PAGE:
Bacterial and fungal skin infections in dogs can cause red, itchy, inflamed skin - and result in other uncomfortable symptoms for your pooch. Today, our Greensboro vets explain yeast and staph infections, and discuss symptoms, causes and treatments.
Bacterial & Fungal Skin Infection in Dogs
Bacterial and fungal infections can have your dog feeling itchy, with skin that appears flaky, crusty or moist. Redness, inflammation and odor may also be a problem, not to mention recurring health concerns when it comes to yeast dermatitis or staph infection.
Skin problems are fairly common for dogs and can indicate underlying health issues. In this post, our Greensboro vets offer some advice about what to do if your dog’s licking, scratching or other symptoms of skin disease are making him - and you - uncomfortable.
Also referred to as Malassezia dermatitis, yeast dermatitis is an extremely common cause of skin disease in dogs. Though the fungus Malassezia pachydermatis is normally found on the skin, if it grows excessively, it can lead to dermatitis (skin inflammation).
Staphylococcal Infection (staph infection)
The most common bacterial skin infection that appears in dogs, staph infection is caused by the bacterium Staphylococcus sp. And is a zoonotic risk, which means dogs and humans can transmit the infection between each other, making good hygiene and early treatment a high priority.
This type of infection may impact a dog’s skin or upper respiratory tract, and can be treated using oral antibiotics such as cephalexin, erythromycin or clindamycin. Antibiotic ointments and shampoos can also work.
Symptoms of Fungal & Bacterial Skin Infection in Dogs
Fungal Infection (Yeast Dermatitis)
The most common clinical signs of yeast dermatitis include:
- Thickened skin or “elephant skin”
- Flaky, crusty or scaly skin
- Redness and itchiness
- Musty odor
- Recurrent or chronic ear infections (otitis externa)
The most common clinical signs of staph infection are:
- Excessive itching, licking or chewing
- Eye, ears, skin or respiratory system infections
- Patchy fur with peeling, crusty skin, or moist skin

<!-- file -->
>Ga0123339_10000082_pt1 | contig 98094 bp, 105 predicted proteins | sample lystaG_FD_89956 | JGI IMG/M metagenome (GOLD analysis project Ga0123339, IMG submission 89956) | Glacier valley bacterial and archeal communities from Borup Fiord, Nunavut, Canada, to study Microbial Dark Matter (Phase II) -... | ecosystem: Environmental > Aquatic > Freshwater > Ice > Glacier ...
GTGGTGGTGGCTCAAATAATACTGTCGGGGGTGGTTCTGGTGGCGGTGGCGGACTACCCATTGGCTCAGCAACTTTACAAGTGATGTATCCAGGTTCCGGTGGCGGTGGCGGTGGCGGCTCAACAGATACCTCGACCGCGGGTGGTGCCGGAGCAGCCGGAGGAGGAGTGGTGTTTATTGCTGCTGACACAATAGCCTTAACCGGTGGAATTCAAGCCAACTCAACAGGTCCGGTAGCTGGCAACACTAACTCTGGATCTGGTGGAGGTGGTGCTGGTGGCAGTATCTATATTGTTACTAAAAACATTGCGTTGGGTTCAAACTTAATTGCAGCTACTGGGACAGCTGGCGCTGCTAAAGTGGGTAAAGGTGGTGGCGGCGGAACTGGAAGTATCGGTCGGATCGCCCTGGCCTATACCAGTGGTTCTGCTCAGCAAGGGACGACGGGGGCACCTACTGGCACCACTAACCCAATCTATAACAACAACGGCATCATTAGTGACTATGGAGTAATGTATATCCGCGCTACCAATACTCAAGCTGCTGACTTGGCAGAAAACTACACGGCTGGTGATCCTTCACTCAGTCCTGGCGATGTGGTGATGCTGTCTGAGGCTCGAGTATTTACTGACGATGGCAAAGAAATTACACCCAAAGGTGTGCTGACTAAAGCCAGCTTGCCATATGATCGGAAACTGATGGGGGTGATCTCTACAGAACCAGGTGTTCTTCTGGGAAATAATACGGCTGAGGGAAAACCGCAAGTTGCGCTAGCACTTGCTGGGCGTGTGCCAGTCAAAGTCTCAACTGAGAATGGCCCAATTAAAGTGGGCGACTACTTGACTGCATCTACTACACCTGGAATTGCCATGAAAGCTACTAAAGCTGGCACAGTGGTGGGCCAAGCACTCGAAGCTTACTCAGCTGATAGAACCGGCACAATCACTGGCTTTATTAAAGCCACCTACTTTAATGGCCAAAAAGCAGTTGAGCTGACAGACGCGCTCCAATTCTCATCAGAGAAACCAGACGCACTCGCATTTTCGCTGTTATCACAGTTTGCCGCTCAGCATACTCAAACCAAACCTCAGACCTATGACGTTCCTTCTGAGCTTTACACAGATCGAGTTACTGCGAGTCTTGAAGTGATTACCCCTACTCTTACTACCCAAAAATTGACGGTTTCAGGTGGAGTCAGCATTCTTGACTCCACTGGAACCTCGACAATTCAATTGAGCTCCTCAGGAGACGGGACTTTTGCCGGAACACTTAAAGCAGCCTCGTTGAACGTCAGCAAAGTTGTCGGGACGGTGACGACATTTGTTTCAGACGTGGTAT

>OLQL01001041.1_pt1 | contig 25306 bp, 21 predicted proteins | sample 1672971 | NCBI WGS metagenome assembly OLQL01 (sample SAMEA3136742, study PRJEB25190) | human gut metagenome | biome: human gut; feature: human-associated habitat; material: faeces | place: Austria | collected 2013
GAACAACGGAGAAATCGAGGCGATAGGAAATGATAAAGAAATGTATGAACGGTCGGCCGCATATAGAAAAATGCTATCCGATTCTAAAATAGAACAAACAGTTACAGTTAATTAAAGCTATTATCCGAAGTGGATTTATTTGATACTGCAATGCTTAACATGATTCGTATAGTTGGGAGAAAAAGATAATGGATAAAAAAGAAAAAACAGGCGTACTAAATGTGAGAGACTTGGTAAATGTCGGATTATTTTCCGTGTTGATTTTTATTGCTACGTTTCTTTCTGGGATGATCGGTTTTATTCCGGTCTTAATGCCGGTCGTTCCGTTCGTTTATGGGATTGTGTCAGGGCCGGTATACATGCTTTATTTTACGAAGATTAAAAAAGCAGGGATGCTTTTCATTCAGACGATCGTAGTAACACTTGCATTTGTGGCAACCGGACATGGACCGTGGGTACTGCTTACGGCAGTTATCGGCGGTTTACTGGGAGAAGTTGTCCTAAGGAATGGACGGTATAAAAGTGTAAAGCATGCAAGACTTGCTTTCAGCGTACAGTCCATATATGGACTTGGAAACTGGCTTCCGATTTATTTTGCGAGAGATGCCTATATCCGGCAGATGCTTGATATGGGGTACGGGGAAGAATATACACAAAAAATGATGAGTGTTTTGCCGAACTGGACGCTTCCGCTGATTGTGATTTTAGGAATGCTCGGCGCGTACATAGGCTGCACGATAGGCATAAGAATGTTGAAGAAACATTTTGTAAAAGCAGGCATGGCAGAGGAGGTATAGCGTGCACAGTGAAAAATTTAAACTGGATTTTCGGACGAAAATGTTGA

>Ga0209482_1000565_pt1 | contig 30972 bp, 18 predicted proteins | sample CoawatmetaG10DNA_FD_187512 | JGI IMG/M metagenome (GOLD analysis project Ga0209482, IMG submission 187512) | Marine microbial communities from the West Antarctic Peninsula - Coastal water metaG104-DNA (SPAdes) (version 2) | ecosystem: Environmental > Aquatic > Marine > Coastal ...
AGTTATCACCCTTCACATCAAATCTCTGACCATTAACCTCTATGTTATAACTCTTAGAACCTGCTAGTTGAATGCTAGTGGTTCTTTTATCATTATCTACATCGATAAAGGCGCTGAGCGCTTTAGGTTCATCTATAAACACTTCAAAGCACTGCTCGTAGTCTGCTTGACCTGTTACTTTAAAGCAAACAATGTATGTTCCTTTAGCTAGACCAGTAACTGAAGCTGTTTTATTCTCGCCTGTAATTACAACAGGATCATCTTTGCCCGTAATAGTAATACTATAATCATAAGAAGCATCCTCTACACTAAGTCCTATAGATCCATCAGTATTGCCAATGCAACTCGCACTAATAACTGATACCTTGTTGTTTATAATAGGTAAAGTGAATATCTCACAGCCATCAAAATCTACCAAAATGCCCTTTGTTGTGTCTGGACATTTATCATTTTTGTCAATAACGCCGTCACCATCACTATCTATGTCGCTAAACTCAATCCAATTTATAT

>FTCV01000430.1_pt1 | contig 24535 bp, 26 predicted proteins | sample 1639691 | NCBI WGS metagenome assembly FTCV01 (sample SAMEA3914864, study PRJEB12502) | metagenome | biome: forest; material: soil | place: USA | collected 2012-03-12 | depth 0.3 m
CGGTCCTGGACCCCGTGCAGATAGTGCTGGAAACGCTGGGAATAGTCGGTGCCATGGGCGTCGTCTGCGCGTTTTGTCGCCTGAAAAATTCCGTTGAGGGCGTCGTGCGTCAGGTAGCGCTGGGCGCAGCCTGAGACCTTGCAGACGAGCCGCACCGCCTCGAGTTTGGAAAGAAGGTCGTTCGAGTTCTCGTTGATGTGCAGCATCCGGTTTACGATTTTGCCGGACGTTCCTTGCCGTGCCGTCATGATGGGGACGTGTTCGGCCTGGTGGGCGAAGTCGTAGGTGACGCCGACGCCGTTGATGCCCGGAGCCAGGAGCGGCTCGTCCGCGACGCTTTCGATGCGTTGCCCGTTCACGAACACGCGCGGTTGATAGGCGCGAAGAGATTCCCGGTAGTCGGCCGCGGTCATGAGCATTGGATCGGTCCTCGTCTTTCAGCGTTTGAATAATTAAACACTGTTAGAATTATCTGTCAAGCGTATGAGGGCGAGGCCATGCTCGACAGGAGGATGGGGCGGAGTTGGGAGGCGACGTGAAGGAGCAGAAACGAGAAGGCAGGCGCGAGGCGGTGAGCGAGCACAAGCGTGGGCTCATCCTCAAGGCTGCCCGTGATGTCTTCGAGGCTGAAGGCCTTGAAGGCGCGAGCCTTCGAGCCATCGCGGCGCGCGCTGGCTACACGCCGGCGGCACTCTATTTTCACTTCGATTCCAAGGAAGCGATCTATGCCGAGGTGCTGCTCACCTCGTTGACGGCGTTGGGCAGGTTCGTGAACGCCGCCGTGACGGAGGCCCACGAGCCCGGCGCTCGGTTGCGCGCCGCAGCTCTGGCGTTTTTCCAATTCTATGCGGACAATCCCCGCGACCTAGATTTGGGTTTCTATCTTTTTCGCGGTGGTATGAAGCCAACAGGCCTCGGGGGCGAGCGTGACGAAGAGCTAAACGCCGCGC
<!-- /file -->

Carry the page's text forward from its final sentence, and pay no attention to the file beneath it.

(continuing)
- Inflamed or red skin
- Pus-filled lesions on the skin
Causes of Bacterial & Fungal Skin Infections in Dogs
Many bacteria and fungi live on the skin but are controlled by the immune system and do not cause issues under normal circumstances. But, if skin conditions change or the immune system becomes suppressed, bacterial and fungal infections can result.
Immune deficiencies or an increase in the amount of oils produced on the skin are common causes of yeast infections. While yeast infections are not contagious, they will often recur unless the underlying skin condition or allergy is addressed.
Certain breeds may be genetically predisposed to yeast infections, such as the Lhasa Apso, Poodle, Dachshund, Shetland Sheepdog, West Highland White Terrier, Maltese Terrier, Cocker Spaniel, Basset hound, Australian Terrier, Silky Terrier, and Chihuahua.
When it comes to staph infections, skin can become irritated when a dog excessively scratches, chews or licks. If your dog has an allergy to medications, food or environmental factors, or fleas, you may start to notice these behaviors.
Some chronic debilitating diseases, allergies, fungal infections of the blood and other secondary infections may cause staph infections. Any age or breed of dog can be afflicted, but older dogs are more susceptible due to their weakened immune systems.
Diagnosis of Fungal Dermatitis & Bacterial Skin Infections in Dogs
Our vets at Guilford-Jamestown Animal Hospital are trained in dermatological veterinary medicine. We treat a wide variety of skin, eye, ear, and nail conditions in pets. We use several techniques to collect samples and diagnose yeast dermatitis, including: